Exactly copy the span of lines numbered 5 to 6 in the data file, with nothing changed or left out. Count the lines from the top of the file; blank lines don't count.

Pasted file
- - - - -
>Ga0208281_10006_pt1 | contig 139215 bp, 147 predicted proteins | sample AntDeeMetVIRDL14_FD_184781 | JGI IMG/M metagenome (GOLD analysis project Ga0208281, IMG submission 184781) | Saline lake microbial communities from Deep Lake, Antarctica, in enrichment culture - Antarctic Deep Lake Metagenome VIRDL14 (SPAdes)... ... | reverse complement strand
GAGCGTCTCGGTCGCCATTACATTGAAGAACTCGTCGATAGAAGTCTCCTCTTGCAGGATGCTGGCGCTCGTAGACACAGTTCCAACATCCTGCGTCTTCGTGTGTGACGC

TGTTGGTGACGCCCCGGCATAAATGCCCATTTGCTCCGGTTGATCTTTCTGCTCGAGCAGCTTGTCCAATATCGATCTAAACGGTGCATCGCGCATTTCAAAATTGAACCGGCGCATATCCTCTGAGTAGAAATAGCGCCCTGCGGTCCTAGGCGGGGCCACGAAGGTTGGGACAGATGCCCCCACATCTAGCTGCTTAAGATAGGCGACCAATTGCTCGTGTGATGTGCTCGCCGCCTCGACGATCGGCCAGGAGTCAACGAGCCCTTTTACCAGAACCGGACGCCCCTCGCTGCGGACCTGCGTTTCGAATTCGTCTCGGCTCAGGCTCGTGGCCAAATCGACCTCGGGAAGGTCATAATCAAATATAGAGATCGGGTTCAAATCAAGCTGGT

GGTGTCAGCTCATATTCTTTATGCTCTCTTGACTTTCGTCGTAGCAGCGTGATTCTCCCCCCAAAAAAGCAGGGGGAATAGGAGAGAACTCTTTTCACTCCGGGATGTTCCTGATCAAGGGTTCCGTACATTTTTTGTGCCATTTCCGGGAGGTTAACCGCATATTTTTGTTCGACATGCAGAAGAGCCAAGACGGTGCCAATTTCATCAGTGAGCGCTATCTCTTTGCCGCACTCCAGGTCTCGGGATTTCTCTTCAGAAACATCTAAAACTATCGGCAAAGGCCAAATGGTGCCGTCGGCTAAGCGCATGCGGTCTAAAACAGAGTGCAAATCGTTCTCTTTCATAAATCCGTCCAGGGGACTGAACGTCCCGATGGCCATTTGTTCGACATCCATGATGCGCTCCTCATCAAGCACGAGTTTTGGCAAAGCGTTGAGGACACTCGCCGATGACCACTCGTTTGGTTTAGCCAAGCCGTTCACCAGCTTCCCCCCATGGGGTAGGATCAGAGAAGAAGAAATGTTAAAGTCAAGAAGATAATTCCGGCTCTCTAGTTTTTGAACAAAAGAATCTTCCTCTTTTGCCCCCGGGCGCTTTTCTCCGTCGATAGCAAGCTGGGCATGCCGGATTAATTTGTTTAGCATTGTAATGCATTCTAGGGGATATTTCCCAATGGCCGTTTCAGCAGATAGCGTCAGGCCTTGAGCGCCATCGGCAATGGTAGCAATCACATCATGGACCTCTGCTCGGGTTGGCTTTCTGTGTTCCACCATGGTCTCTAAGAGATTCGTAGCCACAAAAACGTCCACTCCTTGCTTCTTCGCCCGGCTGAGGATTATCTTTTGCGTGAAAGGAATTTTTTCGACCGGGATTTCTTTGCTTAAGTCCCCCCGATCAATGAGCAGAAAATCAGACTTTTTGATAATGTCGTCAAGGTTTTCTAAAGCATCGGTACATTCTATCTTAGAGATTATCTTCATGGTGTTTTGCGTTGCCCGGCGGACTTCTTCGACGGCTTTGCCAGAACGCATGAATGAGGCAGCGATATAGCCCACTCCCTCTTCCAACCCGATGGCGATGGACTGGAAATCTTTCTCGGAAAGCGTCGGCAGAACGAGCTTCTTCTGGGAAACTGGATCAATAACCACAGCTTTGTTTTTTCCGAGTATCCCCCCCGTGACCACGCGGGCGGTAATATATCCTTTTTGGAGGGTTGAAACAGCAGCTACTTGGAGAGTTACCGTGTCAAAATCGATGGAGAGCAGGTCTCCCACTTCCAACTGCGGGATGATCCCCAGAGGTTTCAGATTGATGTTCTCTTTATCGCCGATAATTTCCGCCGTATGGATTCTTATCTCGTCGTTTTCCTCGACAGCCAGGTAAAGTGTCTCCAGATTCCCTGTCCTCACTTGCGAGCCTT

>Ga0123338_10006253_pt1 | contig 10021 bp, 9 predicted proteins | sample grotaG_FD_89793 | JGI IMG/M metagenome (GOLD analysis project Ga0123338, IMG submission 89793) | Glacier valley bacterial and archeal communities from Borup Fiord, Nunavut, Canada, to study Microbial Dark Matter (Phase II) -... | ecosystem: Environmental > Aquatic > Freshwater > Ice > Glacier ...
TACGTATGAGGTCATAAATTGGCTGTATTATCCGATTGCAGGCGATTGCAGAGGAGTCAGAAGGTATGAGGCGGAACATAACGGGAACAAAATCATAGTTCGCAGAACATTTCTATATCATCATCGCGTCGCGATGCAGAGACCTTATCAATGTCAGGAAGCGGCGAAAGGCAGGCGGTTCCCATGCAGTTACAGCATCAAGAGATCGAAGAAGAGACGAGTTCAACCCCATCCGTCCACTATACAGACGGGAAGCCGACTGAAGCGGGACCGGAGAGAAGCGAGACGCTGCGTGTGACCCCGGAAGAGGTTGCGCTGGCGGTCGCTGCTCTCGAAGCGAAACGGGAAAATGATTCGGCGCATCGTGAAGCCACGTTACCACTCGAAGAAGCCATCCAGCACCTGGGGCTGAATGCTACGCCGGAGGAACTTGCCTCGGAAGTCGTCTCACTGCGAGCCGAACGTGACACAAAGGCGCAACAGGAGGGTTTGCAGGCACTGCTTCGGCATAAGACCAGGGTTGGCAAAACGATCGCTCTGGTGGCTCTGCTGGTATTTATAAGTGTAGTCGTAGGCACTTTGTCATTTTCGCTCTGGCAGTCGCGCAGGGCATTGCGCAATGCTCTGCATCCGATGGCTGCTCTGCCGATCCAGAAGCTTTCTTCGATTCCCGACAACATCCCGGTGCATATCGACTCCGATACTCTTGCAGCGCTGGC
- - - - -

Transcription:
>Ga0123338_10006253_pt1 | contig 10021 bp, 9 predicted proteins | sample grotaG_FD_89793 | JGI IMG/M metagenome (GOLD analysis project Ga0123338, IMG submission 89793) | Glacier valley bacterial and archeal communities from Borup Fiord, Nunavut, Canada, to study Microbial Dark Matter (Phase II) -... | ecosystem: Environmental > Aquatic > Freshwater > Ice > Glacier ...
TACGTATGAGGTCATAAATTGGCTGTATTATCCGATTGCAGGCGATTGCAGAGGAGTCAGAAGGTATGAGGCGGAACATAACGGGAACAAAATCATAGTTCGCAGAACATTTCTATATCATCATCGCGTCGCGATGCAGAGACCTTATCAATGTCAGGAAGCGGCGAAAGGCAGGCGGTTCCCATGCAGTTACAGCATCAAGAGATCGAAGAAGAGACGAGTTCAACCCCATCCGTCCACTATACAGACGGGAAGCCGACTGAAGCGGGACCGGAGAGAAGCGAGACGCTGCGTGTGACCCCGGAAGAGGTTGCGCTGGCGGTCGCTGCTCTCGAAGCGAAACGGGAAAATGATTCGGCGCATCGTGAAGCCACGTTACCACTCGAAGAAGCCATCCAGCACCTGGGGCTGAATGCTACGCCGGAGGAACTTGCCTCGGAAGTCGTCTCACTGCGAGCCGAACGTGACACAAAGGCGCAACAGGAGGGTTTGCAGGCACTGCTTCGGCATAAGACCAGGGTTGGCAAAACGATCGCTCTGGTGGCTCTGCTGGTATTTATAAGTGTAGTCGTAGGCACTTTGTCATTTTCGCTCTGGCAGTCGCGCAGGGCATTGCGCAATGCTCTGCATCCGATGGCTGCTCTGCCGATCCAGAAGCTTTCTTCGATTCCCGACAACATCCCGGTGCATATCGACTCCGATACTCTTGCAGCGCTGGC